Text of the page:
Pumpkin carving tipsOct 28, 2016
It’s that time of year again. The stores and farmstands feature a plentiful harvest of pumpkins, in anticipation of Halloween and fall decorating. If your pumpkin carving prowess leaves something to be desired, we have some tips for creating just the jack o’ lantern you want.
If you have a particular design in mind, look for a pumpkin that will fit well into your scheme. A gourd with lots of wrinkles will do well for a witch, but a detailed design should have a smoother surface.
Look for a pumpkin without bruises or a moldy stem, because they are already starting to spoil.
Clean the pumpkin.
Every artist knows you need to start with a clean canvas. Wipe it down with a wet cloth and dry the surface before you start your artwork.
Cut the lid.
Insert the knife into the pumpkin at a 45-degree angle. This creates a ledge that gives the lid something to set on, so it doesn’t just slip through the hole. Carve a small notch for the back of the lid, so you know where to place it.
You might also consider cutting off the bottom of the pumpkin. This step makes it easier to replace and light the candle, and could help the pumpkin stay in place.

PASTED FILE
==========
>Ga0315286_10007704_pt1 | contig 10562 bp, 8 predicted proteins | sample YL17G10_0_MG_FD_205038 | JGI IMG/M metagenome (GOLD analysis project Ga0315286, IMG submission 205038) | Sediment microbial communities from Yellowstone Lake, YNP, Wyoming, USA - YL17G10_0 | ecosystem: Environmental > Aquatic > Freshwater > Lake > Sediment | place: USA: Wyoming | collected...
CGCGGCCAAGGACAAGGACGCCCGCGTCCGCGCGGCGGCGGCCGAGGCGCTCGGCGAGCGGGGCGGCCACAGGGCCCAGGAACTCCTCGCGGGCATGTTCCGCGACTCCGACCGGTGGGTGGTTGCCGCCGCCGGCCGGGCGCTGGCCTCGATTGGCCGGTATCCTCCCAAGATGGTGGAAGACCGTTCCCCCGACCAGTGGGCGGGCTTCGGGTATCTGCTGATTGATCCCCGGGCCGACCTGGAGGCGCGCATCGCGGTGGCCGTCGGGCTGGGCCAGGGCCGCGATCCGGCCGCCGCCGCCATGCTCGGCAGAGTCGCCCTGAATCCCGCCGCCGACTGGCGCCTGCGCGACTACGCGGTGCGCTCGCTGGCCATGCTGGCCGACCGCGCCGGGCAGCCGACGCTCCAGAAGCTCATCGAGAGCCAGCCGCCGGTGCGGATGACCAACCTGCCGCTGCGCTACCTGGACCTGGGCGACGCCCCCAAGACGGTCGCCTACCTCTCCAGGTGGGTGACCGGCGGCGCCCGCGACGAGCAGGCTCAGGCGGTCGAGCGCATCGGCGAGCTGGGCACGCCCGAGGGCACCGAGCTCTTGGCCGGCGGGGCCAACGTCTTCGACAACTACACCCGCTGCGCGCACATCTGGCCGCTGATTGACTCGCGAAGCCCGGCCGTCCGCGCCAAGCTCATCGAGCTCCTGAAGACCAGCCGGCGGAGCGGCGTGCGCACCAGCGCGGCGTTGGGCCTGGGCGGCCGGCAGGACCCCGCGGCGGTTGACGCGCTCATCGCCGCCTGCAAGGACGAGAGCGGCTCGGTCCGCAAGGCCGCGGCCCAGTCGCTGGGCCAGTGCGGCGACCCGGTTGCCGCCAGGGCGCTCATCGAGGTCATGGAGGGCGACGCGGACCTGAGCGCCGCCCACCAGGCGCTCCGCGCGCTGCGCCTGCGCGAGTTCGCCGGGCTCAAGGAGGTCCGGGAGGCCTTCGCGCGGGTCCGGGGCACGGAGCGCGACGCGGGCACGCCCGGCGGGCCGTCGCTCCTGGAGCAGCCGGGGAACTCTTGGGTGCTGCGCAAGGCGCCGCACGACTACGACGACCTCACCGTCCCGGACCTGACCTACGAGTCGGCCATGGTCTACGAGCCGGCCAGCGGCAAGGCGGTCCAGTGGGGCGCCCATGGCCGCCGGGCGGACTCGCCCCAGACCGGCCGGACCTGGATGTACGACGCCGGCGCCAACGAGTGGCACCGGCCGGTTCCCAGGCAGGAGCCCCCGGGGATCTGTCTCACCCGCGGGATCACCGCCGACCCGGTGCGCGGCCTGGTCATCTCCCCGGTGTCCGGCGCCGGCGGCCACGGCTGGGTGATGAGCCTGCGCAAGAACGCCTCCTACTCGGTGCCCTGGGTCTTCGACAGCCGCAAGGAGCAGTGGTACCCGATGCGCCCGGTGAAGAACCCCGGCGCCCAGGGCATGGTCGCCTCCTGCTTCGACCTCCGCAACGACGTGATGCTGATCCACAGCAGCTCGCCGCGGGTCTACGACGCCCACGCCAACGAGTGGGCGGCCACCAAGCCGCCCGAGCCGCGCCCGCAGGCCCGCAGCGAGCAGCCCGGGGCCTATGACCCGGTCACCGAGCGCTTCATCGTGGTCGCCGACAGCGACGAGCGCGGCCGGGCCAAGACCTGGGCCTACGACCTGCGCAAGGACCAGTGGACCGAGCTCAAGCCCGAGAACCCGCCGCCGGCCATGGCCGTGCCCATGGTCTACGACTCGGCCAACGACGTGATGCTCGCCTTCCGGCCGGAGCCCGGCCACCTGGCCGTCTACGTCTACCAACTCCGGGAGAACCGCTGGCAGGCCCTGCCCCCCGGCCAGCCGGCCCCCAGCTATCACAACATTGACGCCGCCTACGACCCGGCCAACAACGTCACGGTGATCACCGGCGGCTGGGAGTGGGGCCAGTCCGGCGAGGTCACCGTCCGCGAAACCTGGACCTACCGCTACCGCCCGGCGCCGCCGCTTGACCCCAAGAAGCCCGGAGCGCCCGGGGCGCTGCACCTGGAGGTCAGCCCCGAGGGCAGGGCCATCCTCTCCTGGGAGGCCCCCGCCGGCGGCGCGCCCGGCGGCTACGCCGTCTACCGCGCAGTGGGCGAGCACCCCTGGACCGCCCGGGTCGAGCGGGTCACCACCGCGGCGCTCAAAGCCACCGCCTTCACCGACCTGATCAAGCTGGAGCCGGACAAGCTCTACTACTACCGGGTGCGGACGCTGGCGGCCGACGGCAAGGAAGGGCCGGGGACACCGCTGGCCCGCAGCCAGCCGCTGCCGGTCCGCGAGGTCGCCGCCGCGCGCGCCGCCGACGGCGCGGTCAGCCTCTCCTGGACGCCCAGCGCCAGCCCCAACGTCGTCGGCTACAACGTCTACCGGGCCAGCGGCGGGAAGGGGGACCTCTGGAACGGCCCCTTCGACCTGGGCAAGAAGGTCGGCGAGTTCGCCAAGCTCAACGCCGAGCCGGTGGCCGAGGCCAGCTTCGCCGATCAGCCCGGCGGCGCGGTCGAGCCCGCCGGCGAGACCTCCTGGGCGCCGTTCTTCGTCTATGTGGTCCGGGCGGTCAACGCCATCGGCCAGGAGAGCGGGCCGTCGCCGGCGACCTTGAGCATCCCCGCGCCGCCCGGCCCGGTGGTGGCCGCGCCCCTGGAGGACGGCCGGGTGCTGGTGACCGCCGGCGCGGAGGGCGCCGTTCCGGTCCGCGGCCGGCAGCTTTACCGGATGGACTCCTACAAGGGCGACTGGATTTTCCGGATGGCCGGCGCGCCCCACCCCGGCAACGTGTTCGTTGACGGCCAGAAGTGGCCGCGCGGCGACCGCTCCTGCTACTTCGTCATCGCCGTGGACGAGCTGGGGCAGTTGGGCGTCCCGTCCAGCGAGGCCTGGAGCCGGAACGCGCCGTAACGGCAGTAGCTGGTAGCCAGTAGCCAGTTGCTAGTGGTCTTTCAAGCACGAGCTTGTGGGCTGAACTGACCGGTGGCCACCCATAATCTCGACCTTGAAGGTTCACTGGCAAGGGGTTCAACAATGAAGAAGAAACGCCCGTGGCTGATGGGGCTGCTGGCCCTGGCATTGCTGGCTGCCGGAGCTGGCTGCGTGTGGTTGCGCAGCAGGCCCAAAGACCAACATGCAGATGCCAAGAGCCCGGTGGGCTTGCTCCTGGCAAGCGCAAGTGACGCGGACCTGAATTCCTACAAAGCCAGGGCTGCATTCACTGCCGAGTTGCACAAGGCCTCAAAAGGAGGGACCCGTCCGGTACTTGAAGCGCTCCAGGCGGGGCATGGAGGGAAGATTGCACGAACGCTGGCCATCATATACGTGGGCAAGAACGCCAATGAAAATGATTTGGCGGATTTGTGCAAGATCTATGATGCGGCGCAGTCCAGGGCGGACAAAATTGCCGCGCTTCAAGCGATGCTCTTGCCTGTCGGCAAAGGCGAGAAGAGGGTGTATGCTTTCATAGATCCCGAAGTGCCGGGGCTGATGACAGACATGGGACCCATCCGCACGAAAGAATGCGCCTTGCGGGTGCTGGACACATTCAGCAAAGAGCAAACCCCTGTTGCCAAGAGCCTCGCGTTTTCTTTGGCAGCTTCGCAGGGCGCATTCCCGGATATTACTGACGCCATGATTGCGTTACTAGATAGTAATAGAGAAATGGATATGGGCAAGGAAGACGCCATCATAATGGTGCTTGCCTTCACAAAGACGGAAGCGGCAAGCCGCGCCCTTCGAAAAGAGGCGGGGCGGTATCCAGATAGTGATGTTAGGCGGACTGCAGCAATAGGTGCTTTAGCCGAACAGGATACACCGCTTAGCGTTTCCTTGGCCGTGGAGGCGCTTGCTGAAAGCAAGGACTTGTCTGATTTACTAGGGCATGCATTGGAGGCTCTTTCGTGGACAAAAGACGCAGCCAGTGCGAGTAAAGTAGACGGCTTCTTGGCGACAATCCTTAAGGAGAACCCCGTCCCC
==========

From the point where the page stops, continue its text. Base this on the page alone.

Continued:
Using a large metal spoon or ice cream scoop, scrape out all the stuff inside the pumpkin. Skipping this step will cause your pumpkin to rot quickly.
Scrape down the interior wall of the pumpkin until the thickness is about one inch.
Map out your design.
You can draw your design freehand, if you like, or print out a template from the Web. Tape the template to your pumpkin and use push pins or nails to poke holes through the lines on the picture.
Saw through the pumpkin.
With a serrated knife or pumpkin carving knife, cut through the areas you marked for the design, using a sawing motion, back and forth.
Preserve your pumpkin.
Once the carving is complete, you can prolong the life of your pumpkin by soaking it for a few hours in a gallon of water with one teaspoon of bleach added. Remove the pumpkin and thoroughly wipe it dry. Rub the inside and outside of the pumpkin with vegetable oil, which slows down the shriveling process.
Light it safely.
A candle is traditional for lighting a pumpkin, but it creates a fire hazard. Use a battery-powered tealight or string of lights to give your jack o’ lantern that special glow.
Happy Halloween from all of us at Johnson County Siding & Windows.